Ancient Antarctica “Alps” Point to Hyper-Speed Global Warming

6a00d834522f2b69e2011168a629b1970c.jpg An international team of experts mapped a huge, incredibly old location, mentioned in the notes of a Russian explorer from half a century ago, buried under hundreds of meters of ice.  In an amazing break with tradition this process did not result in the unleashing of ancient horrors, a self-destruct sequence, alien invasion or anyone shooting at Indiana Jones.  They've examined the entire Gamburtsev mountain range, 700 meters tall and buried under a kilometer of Antarctica.

The team used an array of tools including seismic wave reflection, radar, and precise gravitational measurements to map the frozen features – there are a lot more differences between ice and rock than "one works in drinks", and they used them all.  If "Sub-Antarctic Mountain Range" isn't good enough for you, the valleys between the peaks come complete with rivers and lakes – yes, lakes.  Under the ice.  At the South Pole.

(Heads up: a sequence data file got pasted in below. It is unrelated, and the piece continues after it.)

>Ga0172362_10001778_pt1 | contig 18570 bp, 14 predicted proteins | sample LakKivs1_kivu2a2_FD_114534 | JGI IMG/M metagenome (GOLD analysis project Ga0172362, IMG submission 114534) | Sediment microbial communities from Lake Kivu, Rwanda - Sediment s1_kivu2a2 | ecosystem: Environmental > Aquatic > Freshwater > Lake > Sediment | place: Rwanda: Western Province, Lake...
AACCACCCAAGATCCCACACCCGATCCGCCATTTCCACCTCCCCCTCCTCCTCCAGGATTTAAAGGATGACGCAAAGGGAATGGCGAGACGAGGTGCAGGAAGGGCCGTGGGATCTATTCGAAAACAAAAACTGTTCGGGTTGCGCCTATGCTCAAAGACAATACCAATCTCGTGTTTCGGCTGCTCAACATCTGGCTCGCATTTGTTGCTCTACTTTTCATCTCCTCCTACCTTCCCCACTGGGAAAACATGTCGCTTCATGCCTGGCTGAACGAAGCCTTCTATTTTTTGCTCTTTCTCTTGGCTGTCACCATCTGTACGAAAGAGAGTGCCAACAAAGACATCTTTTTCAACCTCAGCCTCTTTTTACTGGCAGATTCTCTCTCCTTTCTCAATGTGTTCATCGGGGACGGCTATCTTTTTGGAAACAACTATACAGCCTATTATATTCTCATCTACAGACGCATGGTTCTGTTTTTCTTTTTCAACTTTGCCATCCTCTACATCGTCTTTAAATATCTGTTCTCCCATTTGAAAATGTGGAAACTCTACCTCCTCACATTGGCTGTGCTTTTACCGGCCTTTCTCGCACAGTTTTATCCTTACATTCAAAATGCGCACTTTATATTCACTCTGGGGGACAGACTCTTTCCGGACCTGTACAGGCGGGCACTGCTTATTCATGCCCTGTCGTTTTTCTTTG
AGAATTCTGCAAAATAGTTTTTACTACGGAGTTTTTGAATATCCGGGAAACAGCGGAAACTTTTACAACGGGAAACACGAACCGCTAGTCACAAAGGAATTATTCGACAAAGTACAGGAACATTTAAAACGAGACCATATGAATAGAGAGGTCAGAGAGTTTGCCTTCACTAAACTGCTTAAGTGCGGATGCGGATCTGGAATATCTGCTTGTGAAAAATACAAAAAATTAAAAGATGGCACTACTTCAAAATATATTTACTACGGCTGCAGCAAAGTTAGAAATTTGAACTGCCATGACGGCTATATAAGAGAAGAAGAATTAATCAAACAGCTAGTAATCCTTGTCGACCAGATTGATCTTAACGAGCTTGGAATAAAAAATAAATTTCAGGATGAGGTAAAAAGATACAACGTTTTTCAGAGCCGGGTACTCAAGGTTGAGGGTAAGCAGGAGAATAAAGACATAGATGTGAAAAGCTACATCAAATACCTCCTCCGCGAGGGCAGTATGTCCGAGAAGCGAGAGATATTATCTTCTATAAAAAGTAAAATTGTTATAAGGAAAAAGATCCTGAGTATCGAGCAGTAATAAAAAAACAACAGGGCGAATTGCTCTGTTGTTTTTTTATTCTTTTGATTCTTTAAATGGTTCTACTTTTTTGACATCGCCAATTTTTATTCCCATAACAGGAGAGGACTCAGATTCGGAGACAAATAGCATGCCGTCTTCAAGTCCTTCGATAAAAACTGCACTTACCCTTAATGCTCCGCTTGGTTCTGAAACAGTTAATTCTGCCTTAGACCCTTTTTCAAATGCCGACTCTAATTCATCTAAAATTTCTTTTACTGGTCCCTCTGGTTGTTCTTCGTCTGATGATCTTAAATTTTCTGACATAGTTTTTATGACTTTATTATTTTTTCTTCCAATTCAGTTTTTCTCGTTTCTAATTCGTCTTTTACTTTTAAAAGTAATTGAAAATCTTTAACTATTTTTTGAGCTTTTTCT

The mountains are a massive mystery – they seem to be half a billion years old, but on a tectonic scale you can't just say "that's a long time ago so who cares."  There are no other indications of such titanic tectonics in the area at the time, and the range has none of the signs of volcanic formation.  Which is a pity, as volcanoes erupting into thousands of tons of solid ice is probably the only way this incredible landscape could sound any more awesome.

The researchers predicted a flat plateau, but instead found a range similar in height and shape to the Alps – with massive peaks as high as Mount Blanc and deep valleys.

Water, turned to liquid due to the pressure of East Antarctic Ice Sheet above, could be seen in rivers and lakes nestled in valleys. One lake, Vostok, a possible living biological lab of ancient lifeforms, was an incredible 300 kilometers.

Scientists hope the findings will aid predictions about the effects of climate change on ice sheets and challenge long-held views that the ice sheet formed over millions of years.The new research suggests they formed in a fraction of the time and the area could have been ice free at some points in history.
This means any rapid fluctuation in global temperature could have a much faster effect on the formation of ice sheets than previously thought

Posted by Luke McKinney with Casey Kazan

Lake Vostok Slide Show

Image credit: With thanks to Keith F. Beverly


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